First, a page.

My Finest Cutoffs

Written by Gary Shirley

Continued from page 1

Andy reflected on his week. He spent countless hours trying to make sure that his clothes sentrepparttar right message. He had “dressed for success.” Only his best effort would do for Zenon. He imagined what would have happened if he had shown up at Zenon in his cutoffs. Probablyrepparttar 126932 same thing that would occur if he met with a major client while donning his Speedo. If he knew anything, Andy knew that clothes did indeed send a powerful message. They say, in their silence, that, this event is worthrepparttar 126933 effort. Andy realized that not only did he insult God with his lack of effort, but he also sentrepparttar 126934 wrong message to his little boy.

Upon arriving home from Mass,repparttar 126935 humbled executive decided to see just whatrepparttar 126936 Church had to say about proper dress for Mass. Inrepparttar 126937 Catechism ofrepparttar 126938 Catholic Church, he found such guidance inrepparttar 126939 section devoted torepparttar 126940 Eucharist,repparttar 126941 “source and summit” of our faith. He reflected uponrepparttar 126942 words, “Bodily demeanor (gestures and clothing) ought to conveyrepparttar 126943 respect, solemnity and joy of this moment when Christ becomes our guest.” (CCC #1387) Andy found further insights inrepparttar 126944 section devoted to personal modesty: “Modesty is decency. It inspires one’s choice of inspires a way of life which makes it possible to resistrepparttar 126945 allurements of fashion andrepparttar 126946 pressures of prevailing ideologies. Modesty...exists as an intuition ofrepparttar 126947 spiritual dignity proper to man.” (CCC #2522-24)

Powerful reminders. Ideas that are lost in America today, Andy thought. The Church’s insights made him reflect upon his youth when his whole family went to Mass in their “Sunday best.” To appear in Church in anything less caused a scandal back then. Sunday was special, it was important, and it was holy. What happened? What have we done? Have we lost our sense ofrepparttar 126948 sacred? Have we now “casualized” our culture torepparttar 126949 point of a complete loss of decency? Is nothing set apart and sanctified? Andy recalled reading a recent article on how businesses now have several “levels” of casual attire to try and combatrepparttar 126950 various interpretations that are creeping intorepparttar 126951 workplace. Like many people in corporate America, he knew that once we openedrepparttar 126952 Pandora’s Box of “casual” then everyone’s personal interpretation had equal value, like it or not.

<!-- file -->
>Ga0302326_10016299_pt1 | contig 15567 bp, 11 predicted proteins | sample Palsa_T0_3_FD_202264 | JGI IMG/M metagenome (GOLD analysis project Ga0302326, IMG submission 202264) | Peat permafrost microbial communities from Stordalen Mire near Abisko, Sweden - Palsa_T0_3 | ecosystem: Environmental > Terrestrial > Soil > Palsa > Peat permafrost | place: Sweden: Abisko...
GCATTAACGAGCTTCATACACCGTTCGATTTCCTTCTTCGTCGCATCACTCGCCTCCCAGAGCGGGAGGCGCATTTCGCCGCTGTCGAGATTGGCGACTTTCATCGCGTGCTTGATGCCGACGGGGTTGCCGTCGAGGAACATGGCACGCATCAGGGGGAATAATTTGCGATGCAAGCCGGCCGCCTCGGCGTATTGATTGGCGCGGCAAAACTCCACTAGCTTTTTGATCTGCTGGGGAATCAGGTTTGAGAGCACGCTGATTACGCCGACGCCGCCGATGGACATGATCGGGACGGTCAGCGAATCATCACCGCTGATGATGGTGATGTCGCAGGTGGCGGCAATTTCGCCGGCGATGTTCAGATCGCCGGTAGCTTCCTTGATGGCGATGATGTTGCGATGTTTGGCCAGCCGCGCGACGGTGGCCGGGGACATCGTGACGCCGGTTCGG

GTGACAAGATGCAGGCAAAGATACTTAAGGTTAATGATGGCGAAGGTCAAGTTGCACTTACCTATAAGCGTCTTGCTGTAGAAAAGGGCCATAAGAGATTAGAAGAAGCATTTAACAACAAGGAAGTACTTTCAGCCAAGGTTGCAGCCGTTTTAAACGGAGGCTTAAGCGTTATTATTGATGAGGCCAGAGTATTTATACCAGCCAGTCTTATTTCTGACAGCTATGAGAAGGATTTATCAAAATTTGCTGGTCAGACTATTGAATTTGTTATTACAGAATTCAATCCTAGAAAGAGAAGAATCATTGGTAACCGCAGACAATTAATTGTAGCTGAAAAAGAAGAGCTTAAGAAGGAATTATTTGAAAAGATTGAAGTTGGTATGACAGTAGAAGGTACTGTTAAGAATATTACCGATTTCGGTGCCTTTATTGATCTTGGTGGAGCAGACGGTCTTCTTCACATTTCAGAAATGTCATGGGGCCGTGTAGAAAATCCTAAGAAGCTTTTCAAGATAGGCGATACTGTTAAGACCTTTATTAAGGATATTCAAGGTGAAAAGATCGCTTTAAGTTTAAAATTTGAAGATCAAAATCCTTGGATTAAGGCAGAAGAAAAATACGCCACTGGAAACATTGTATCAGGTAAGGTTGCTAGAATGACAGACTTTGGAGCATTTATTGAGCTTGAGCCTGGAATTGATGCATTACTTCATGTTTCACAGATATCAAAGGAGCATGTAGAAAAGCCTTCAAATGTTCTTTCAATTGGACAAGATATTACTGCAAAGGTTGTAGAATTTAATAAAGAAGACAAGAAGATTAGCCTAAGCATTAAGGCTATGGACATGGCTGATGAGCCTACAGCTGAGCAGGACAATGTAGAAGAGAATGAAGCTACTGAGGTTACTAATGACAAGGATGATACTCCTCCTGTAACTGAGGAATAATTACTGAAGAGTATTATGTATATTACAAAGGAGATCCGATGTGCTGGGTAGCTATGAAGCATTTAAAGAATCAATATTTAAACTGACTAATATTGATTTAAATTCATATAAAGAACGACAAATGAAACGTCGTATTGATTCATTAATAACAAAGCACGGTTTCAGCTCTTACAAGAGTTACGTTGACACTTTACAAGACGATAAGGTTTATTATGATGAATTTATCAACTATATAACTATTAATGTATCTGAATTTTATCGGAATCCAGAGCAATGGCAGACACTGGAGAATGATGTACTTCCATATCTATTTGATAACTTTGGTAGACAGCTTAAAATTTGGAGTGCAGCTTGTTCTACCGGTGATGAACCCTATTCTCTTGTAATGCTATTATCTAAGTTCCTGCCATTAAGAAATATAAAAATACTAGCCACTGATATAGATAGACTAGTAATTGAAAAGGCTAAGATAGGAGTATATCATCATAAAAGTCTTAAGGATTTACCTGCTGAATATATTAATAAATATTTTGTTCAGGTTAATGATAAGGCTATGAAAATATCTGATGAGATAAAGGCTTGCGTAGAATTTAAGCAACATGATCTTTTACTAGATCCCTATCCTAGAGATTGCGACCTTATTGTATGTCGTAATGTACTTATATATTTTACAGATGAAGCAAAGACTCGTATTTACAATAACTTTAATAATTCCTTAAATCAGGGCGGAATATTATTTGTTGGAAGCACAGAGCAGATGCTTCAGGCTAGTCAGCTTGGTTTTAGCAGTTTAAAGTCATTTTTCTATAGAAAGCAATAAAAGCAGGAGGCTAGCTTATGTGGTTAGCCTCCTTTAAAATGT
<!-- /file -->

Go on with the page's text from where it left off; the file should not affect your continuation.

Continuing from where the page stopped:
Andy reflected onrepparttar 126953 Catechism’s words and onrepparttar 126954 message he sent to God, his fellow man and his son. Did his choice of clothing convey respect forrepparttar 126955 Real Presence? Was he bending torepparttar 126956 “allurements of fashion” by pretending to honor God in his finest cutoffs? Did he kowtow torepparttar 126957 “prevailing ideologies” by equating Sunday Mass attire with a morning of golf? Didrepparttar 126958 virtue of modesty really disappear or was it just bludgeoned into obscurity by a self-indulgent culture? Andy thought about how ironic it was that his old company’s dress code prohibited cutoffs and T-shirts, but somehow he decided God did not care.